In the Market Square, at a public meeting on 15th June in the run-up to that month’s General Election, Frank Fahy T.D. (Anti-Treaty) stated they were not in favour of persecuting people on account of their religion as had been done lately in Ballinasloe. He did not want the votes of men who persecuted others on account of their religion, and neither did the other men on the platform. “Because Belfast lost its civilization, were they, in God’s name, to follow in the footsteps of Belfast and disgrace themselves? They would not do it. The seizure of grasslands and the persecution of Protestants was done by selfish people for a selfish end. There were men coming out now who were seizing the property of others and persecuting Protestants, but they would not help during the last three years when they wanted them to do so”.
On the same occasion, George Nicholls T.D. (Pro-Treaty) – portrayed in later life in our photograph - said “there was a lot of unadulterated blackguardism going on in Ballinasloe which was done by men who were never in the Sinn Féin movement, who were friends of the police and the British Army when they were in the country, and as soon as the police were gone started the robberies, plundering’s and burnings. The proper place for them was in the jails”.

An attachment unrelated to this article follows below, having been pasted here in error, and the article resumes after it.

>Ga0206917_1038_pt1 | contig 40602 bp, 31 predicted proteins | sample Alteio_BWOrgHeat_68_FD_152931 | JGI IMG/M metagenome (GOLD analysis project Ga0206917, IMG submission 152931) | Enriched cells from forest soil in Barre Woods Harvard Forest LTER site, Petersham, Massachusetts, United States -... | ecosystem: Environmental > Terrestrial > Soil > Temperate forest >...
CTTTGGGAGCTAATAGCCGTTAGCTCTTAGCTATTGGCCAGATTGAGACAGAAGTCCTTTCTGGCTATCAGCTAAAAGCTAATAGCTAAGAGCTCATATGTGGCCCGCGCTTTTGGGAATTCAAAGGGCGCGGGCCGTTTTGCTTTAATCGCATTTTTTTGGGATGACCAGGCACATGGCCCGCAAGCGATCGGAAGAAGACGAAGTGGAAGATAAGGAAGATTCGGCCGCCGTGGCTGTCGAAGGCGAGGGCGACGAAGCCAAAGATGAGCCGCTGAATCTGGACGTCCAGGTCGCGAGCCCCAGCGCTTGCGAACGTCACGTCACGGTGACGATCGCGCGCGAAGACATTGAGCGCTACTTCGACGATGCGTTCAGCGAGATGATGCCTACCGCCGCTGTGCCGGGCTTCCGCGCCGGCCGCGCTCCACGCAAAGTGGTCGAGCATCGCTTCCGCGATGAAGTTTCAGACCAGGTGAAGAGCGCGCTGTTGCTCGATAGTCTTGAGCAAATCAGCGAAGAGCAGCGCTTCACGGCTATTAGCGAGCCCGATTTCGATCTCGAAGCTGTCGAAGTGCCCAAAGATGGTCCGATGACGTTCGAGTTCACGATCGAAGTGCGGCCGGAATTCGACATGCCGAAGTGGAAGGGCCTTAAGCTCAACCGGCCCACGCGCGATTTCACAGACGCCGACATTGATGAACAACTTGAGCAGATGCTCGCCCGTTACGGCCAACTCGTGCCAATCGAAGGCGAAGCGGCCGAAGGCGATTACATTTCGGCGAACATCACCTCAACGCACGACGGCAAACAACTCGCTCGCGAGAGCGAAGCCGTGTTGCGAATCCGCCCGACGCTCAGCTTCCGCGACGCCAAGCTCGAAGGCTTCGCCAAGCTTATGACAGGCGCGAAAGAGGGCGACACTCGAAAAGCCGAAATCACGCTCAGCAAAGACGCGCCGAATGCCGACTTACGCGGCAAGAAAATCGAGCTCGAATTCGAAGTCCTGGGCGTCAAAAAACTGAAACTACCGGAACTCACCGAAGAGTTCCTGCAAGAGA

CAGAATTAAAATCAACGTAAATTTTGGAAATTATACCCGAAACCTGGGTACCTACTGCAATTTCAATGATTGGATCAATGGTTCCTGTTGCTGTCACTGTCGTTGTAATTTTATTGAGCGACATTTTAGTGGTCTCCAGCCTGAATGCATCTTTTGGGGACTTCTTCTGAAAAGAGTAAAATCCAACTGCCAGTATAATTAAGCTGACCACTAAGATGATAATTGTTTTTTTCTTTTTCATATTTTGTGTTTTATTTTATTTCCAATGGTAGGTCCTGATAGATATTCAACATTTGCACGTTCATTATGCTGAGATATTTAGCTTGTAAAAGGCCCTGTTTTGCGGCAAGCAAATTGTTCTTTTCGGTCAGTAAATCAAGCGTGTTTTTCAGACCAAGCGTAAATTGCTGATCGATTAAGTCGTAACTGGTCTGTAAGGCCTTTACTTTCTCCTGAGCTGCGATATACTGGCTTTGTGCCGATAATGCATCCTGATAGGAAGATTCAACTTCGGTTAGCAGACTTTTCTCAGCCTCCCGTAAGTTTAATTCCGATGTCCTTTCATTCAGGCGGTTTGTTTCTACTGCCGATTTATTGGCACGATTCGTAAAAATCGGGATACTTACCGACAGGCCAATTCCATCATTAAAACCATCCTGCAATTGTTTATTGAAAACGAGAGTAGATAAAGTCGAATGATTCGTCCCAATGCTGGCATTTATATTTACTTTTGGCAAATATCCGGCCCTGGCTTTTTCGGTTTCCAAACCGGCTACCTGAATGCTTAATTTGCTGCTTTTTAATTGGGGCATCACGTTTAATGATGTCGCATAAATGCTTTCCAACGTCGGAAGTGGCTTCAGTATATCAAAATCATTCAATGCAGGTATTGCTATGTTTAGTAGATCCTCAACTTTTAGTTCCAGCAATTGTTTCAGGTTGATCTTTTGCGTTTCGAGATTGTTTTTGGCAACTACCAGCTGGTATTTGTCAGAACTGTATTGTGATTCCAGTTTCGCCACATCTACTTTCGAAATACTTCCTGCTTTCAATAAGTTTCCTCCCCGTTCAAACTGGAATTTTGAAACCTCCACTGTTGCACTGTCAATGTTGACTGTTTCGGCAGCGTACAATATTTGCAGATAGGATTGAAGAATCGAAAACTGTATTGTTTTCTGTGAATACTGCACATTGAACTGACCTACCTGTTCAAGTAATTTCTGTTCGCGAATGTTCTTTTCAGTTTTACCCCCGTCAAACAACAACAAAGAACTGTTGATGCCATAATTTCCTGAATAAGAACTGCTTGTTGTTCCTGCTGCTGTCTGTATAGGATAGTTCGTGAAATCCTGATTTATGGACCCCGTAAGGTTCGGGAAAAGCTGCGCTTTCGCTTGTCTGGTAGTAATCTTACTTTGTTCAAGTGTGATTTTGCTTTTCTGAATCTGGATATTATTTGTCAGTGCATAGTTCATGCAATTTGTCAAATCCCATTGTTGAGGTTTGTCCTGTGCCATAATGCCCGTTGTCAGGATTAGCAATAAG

The club had a number of athletes competing in the Galway Indoor event in Athlone Institute of Technology earlier this month.
Caoimhe Kilkenny won silver in the girls u17 60m and 200m, Kate Kilkenny took gold in the girls u13 600m, Eva Ruane won silver in u16 girls 800m and Lisa Herrity winning bronze in a very competitive 60m sprint.
The club was also well represented at the Connacht Indoor Competition which was also held in Athlone Institute of Technology recently. Their athletes Lisa Herrity, Carrie Stephenson, Eva Ruane, Kate and Caoimhe Kilkenny all competed on the day. A highlight from the day was Kate Kilkenny winning bronze in the u13 girls 600m and bagging a new PB. And her sister Caoimhe also took home bronze in the u17 girls 60m sprint.
If you are interested in joining the club, there is a registration form to be filled out. Athletes need to be 7 years of age, they get 4 taster sessions before they commit to joining the club. Fees are €60 for one athlete, €110 for two, and €150 for a family of three or more.